Slate‘s Laura Putre writes of the relatively enviable plight of the publishers of the new annotated autobiography of author Laura Ingalls Wilder: they didn’t print nearly enough copies.
In Laura Ingalls Wilder’s On the Banks of Plum Creek, Pa heads to town promising to return by nightfall, but a terrible storm blows through, and he finds himself trapped in a snow bank for three days. To survive, he eats the candy he brought for the girls’ Christmas stockings.
It’s a tale of pluck and miscalculation not lost on the publishers of Pioneer Girl, Wilder’s new annotated autobiography. Last November, they found themselves trapped in a snowbank of preorders for the book, which they won’t dig their way out of until March. They didn’t have to eat the Christmas peppermints, but they did leave Wilder fans crying in their homespun handkerchiefs when the book didn’t arrive in time for the holidays.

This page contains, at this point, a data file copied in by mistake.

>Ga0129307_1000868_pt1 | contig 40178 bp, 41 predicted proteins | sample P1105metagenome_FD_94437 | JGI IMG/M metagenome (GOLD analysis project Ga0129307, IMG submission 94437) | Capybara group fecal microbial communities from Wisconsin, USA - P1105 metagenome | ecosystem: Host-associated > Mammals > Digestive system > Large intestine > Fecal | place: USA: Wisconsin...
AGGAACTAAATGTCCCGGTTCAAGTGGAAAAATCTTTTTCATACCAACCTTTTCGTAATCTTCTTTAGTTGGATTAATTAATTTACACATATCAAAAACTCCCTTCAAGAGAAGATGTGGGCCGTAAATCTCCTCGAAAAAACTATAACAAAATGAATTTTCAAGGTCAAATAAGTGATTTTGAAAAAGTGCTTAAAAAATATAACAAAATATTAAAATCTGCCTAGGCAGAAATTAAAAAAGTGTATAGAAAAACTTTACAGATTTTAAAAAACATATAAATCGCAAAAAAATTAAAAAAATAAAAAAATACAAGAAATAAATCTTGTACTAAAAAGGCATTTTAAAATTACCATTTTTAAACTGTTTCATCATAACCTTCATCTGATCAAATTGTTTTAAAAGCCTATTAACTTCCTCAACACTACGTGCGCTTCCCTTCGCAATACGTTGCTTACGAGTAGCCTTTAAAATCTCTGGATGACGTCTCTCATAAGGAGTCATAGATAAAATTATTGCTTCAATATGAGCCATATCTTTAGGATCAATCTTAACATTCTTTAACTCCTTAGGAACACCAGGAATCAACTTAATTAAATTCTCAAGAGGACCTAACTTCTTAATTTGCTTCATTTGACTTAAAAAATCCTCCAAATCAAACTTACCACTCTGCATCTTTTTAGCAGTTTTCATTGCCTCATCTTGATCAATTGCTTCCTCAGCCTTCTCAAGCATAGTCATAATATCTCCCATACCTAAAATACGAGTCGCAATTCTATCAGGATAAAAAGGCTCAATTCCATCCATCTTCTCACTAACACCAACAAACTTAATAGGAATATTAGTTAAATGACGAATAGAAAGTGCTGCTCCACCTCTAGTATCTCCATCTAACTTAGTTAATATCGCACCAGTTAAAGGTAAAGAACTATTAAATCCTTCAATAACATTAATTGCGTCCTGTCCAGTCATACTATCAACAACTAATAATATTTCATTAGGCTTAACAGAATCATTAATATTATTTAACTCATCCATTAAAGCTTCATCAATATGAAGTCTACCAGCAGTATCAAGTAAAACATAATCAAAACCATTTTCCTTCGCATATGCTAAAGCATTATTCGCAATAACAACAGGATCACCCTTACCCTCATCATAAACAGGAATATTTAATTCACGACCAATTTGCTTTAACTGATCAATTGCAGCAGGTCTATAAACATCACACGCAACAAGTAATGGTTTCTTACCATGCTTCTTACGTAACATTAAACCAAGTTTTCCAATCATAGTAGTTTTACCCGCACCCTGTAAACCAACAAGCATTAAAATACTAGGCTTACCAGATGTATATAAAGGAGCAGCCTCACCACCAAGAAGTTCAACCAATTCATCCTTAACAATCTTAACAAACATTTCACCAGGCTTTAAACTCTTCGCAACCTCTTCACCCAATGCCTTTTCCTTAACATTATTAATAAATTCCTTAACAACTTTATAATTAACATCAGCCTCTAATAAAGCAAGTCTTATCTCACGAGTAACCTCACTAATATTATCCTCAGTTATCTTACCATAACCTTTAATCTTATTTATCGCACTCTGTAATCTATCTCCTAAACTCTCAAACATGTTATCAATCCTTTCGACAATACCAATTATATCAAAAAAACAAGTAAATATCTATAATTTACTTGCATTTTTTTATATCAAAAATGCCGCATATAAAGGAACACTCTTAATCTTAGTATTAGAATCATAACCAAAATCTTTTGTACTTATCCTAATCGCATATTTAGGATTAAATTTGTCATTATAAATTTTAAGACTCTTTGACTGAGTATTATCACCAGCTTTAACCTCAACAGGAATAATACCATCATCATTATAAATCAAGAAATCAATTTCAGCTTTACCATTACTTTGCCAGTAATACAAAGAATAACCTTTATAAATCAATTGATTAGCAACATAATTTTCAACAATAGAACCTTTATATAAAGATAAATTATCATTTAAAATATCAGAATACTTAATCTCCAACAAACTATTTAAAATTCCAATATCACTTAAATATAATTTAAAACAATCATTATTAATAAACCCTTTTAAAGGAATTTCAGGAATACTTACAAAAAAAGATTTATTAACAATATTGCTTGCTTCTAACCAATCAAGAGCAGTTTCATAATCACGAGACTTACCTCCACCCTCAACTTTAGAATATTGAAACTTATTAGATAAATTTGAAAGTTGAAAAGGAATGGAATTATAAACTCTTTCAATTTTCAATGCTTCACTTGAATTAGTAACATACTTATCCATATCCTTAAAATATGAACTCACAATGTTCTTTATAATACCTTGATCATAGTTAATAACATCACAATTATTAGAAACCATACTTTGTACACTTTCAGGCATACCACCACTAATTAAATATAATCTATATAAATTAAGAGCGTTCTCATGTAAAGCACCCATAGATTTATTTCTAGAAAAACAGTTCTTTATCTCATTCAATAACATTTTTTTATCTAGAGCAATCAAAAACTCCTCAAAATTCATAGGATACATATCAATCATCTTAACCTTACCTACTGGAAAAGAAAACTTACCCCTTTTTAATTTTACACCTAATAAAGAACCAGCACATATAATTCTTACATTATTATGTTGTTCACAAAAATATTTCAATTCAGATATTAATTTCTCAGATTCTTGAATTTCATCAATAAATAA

“Everyone keeps saying, ‘Where’s my copy, where’s my copy?’ ” says Sandra Hume, writer for the Beyond Little House blog and co-founder of the biennial “LauraPalooza,” a festival of all things Ingalls (which in previous years featured comedy of the Nellie Oleson actress from the TV series and a presentation by a meteorologist on the historical validity of Wilder’s The Long Winter).
Nancy Tystad Koupal, director of the South Dakota State Historical Society Press, the book’s publisher, said that Pioneer’s initial print run was 15,000. The books arrived at their warehouse the first week in November. By Thanksgiving, the press had not only exhausted that supply, but would take some 15,000 more orders. Coverage in a raft of publications, from The L.A. Times to the National Enquirer, sent demand through the sodhouse roof.* And that didn’t even count Amazon’s orders, which were around 30,000 and didn’t arrive until December. Those are the ones that won’t be filled until the third print run in March-ish.